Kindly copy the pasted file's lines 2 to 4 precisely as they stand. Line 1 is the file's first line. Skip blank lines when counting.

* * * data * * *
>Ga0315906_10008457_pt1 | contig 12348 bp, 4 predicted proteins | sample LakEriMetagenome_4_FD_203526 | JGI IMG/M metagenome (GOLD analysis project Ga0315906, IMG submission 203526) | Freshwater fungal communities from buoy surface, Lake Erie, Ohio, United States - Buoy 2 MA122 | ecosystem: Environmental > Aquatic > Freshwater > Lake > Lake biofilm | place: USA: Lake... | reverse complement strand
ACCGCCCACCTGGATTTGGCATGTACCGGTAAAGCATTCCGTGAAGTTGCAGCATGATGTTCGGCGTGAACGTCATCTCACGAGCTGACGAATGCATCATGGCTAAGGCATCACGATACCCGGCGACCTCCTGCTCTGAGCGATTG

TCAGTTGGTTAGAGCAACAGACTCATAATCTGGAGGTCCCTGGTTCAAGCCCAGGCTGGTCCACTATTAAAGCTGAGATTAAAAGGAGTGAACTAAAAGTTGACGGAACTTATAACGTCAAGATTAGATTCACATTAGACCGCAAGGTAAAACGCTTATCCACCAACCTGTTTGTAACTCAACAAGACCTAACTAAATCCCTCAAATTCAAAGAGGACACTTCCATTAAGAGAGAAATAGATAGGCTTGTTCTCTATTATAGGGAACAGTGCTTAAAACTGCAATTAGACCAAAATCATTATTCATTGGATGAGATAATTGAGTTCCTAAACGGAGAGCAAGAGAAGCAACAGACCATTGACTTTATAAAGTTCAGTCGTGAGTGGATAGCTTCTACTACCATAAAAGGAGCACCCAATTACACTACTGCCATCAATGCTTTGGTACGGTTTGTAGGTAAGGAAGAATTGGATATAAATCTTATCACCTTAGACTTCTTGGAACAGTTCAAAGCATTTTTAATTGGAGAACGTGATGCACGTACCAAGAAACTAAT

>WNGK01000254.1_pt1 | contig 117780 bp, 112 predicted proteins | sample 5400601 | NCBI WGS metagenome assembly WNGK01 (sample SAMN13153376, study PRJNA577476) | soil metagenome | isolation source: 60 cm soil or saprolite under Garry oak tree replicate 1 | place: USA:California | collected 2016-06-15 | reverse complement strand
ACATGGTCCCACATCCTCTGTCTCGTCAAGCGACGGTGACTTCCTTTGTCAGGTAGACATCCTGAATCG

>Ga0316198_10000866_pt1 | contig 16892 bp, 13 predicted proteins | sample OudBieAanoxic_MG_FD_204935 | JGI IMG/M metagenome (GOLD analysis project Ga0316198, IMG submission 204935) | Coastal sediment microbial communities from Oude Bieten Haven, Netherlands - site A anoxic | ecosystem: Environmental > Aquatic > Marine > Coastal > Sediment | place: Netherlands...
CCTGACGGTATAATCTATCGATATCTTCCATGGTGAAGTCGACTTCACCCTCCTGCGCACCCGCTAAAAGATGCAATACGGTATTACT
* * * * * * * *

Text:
ACCGCCCACCTGGATTTGGCATGTACCGGTAAAGCATTCCGTGAAGTTGCAGCATGATGTTCGGCGTGAACGTCATCTCACGAGCTGACGAATGCATCATGGCTAAGGCATCACGATACCCGGCGACCTCCTGCTCTGAGCGATTG

TCAGTTGGTTAGAGCAACAGACTCATAATCTGGAGGTCCCTGGTTCAAGCCCAGGCTGGTCCACTATTAAAGCTGAGATTAAAAGGAGTGAACTAAAAGTTGACGGAACTTATAACGTCAAGATTAGATTCACATTAGACCGCAAGGTAAAACGCTTATCCACCAACCTGTTTGTAACTCAACAAGACCTAACTAAATCCCTCAAATTCAAAGAGGACACTTCCATTAAGAGAGAAATAGATAGGCTTGTTCTCTATTATAGGGAACAGTGCTTAAAACTGCAATTAGACCAAAATCATTATTCATTGGATGAGATAATTGAGTTCCTAAACGGAGAGCAAGAGAAGCAACAGACCATTGACTTTATAAAGTTCAGTCGTGAGTGGATAGCTTCTACTACCATAAAAGGAGCACCCAATTACACTACTGCCATCAATGCTTTGGTACGGTTTGTAGGTAAGGAAGAATTGGATATAAATCTTATCACCTTAGACTTCTTGGAACAGTTCAAAGCATTTTTAATTGGAGAACGTGATGCACGTACCAAGAAACTAAT

>WNGK01000254.1_pt1 | contig 117780 bp, 112 predicted proteins | sample 5400601 | NCBI WGS metagenome assembly WNGK01 (sample SAMN13153376, study PRJNA577476) | soil metagenome | isolation source: 60 cm soil or saprolite under Garry oak tree replicate 1 | place: USA:California | collected 2016-06-15 | reverse complement strand